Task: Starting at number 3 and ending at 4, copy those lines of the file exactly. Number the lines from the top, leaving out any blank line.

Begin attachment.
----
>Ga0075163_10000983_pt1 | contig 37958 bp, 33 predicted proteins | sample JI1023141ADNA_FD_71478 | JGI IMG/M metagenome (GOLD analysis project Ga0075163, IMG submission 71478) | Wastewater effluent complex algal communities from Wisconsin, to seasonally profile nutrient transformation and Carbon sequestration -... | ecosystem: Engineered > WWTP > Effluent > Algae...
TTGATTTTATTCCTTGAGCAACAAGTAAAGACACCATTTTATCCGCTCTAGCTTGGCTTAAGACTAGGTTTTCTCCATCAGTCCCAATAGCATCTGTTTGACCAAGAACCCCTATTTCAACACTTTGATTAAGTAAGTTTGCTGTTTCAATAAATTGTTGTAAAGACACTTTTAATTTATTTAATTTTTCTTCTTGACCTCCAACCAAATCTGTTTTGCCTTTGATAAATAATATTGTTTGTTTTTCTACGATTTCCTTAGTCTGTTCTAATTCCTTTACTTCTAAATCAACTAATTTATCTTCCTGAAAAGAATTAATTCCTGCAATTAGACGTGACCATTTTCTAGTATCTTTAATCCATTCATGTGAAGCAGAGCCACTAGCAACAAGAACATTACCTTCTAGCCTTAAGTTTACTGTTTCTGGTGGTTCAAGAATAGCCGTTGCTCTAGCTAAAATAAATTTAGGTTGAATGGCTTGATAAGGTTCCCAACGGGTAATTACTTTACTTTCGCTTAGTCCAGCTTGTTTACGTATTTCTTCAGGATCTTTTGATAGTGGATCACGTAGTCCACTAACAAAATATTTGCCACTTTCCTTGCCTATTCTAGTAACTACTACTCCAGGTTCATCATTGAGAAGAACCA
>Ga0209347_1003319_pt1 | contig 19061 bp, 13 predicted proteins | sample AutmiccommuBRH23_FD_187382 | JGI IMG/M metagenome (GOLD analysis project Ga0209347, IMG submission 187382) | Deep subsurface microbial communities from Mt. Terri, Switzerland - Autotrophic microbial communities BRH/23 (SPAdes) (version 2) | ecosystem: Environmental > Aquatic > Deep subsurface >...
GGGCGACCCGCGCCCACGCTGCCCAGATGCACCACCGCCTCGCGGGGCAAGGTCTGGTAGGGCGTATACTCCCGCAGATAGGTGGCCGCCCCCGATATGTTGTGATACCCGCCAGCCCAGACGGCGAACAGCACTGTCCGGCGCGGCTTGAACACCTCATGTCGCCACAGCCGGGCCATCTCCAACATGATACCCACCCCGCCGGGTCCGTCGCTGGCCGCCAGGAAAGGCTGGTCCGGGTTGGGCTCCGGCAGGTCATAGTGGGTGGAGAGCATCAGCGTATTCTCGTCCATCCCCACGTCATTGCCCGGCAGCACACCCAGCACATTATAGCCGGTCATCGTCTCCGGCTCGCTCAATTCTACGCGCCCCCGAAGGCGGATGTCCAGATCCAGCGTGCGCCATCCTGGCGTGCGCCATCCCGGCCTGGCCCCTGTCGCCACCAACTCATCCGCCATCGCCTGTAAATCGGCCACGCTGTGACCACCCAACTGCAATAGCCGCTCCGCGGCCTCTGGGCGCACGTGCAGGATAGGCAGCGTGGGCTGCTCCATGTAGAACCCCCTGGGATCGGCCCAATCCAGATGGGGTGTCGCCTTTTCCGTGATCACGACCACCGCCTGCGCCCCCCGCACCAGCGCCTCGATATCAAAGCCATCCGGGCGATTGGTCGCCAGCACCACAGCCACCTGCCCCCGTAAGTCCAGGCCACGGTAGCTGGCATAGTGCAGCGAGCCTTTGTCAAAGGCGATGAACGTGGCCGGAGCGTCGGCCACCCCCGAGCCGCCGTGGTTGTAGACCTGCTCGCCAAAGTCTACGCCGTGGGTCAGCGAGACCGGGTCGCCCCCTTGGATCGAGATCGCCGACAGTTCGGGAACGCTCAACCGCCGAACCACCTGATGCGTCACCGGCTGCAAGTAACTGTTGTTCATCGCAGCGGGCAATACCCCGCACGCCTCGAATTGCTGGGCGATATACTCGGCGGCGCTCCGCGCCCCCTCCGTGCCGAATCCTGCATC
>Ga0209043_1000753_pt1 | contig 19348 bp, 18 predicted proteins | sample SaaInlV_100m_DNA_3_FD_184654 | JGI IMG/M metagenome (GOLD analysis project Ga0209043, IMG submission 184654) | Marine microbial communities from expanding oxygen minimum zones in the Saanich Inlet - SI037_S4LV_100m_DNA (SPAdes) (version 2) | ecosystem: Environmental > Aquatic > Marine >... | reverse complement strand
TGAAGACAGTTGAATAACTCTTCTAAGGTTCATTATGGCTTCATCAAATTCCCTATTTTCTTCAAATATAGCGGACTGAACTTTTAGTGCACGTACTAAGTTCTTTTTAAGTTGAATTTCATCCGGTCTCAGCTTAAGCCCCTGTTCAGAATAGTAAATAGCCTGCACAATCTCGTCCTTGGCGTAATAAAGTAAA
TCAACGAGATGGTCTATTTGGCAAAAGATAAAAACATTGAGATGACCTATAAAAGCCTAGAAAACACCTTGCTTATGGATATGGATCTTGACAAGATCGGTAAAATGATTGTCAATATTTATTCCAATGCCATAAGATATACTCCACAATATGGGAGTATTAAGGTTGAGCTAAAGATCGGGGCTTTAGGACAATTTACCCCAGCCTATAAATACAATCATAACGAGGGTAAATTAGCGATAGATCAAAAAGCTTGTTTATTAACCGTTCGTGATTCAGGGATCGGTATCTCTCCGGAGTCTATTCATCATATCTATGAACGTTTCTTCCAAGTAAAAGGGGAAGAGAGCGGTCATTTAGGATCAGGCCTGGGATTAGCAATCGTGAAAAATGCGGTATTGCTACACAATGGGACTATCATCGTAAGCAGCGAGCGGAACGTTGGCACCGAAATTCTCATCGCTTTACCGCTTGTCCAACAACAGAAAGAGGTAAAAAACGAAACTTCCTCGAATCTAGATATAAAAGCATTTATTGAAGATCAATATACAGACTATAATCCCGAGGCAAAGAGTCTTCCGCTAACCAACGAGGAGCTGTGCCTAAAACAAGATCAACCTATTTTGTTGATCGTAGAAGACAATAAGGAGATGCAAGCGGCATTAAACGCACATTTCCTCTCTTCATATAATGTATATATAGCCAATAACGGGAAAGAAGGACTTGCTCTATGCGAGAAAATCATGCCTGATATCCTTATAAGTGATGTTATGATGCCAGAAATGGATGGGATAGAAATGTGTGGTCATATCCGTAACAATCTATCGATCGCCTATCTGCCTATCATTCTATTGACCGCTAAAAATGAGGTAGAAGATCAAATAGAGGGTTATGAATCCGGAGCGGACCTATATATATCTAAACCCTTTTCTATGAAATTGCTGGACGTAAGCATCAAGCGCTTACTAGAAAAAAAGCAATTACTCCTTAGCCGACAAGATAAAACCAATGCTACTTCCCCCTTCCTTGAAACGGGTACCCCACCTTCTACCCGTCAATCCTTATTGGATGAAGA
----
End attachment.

>Ga0209347_1003319_pt1 | contig 19061 bp, 13 predicted proteins | sample AutmiccommuBRH23_FD_187382 | JGI IMG/M metagenome (GOLD analysis project Ga0209347, IMG submission 187382) | Deep subsurface microbial communities from Mt. Terri, Switzerland - Autotrophic microbial communities BRH/23 (SPAdes) (version 2) | ecosystem: Environmental > Aquatic > Deep subsurface >...
GGGCGACCCGCGCCCACGCTGCCCAGATGCACCACCGCCTCGCGGGGCAAGGTCTGGTAGGGCGTATACTCCCGCAGATAGGTGGCCGCCCCCGATATGTTGTGATACCCGCCAGCCCAGACGGCGAACAGCACTGTCCGGCGCGGCTTGAACACCTCATGTCGCCACAGCCGGGCCATCTCCAACATGATACCCACCCCGCCGGGTCCGTCGCTGGCCGCCAGGAAAGGCTGGTCCGGGTTGGGCTCCGGCAGGTCATAGTGGGTGGAGAGCATCAGCGTATTCTCGTCCATCCCCACGTCATTGCCCGGCAGCACACCCAGCACATTATAGCCGGTCATCGTCTCCGGCTCGCTCAATTCTACGCGCCCCCGAAGGCGGATGTCCAGATCCAGCGTGCGCCATCCTGGCGTGCGCCATCCCGGCCTGGCCCCTGTCGCCACCAACTCATCCGCCATCGCCTGTAAATCGGCCACGCTGTGACCACCCAACTGCAATAGCCGCTCCGCGGCCTCTGGGCGCACGTGCAGGATAGGCAGCGTGGGCTGCTCCATGTAGAACCCCCTGGGATCGGCCCAATCCAGATGGGGTGTCGCCTTTTCCGTGATCACGACCACCGCCTGCGCCCCCCGCACCAGCGCCTCGATATCAAAGCCATCCGGGCGATTGGTCGCCAGCACCACAGCCACCTGCCCCCGTAAGTCCAGGCCACGGTAGCTGGCATAGTGCAGCGAGCCTTTGTCAAAGGCGATGAACGTGGCCGGAGCGTCGGCCACCCCCGAGCCGCCGTGGTTGTAGACCTGCTCGCCAAAGTCTACGCCGTGGGTCAGCGAGACCGGGTCGCCCCCTTGGATCGAGATCGCCGACAGTTCGGGAACGCTCAACCGCCGAACCACCTGATGCGTCACCGGCTGCAAGTAACTGTTGTTCATCGCAGCGGGCAATACCCCGCACGCCTCGAATTGCTGGGCGATATACTCGGCGGCGCTCCGCGCCCCCTCCGTGCCGAATCCTGCATC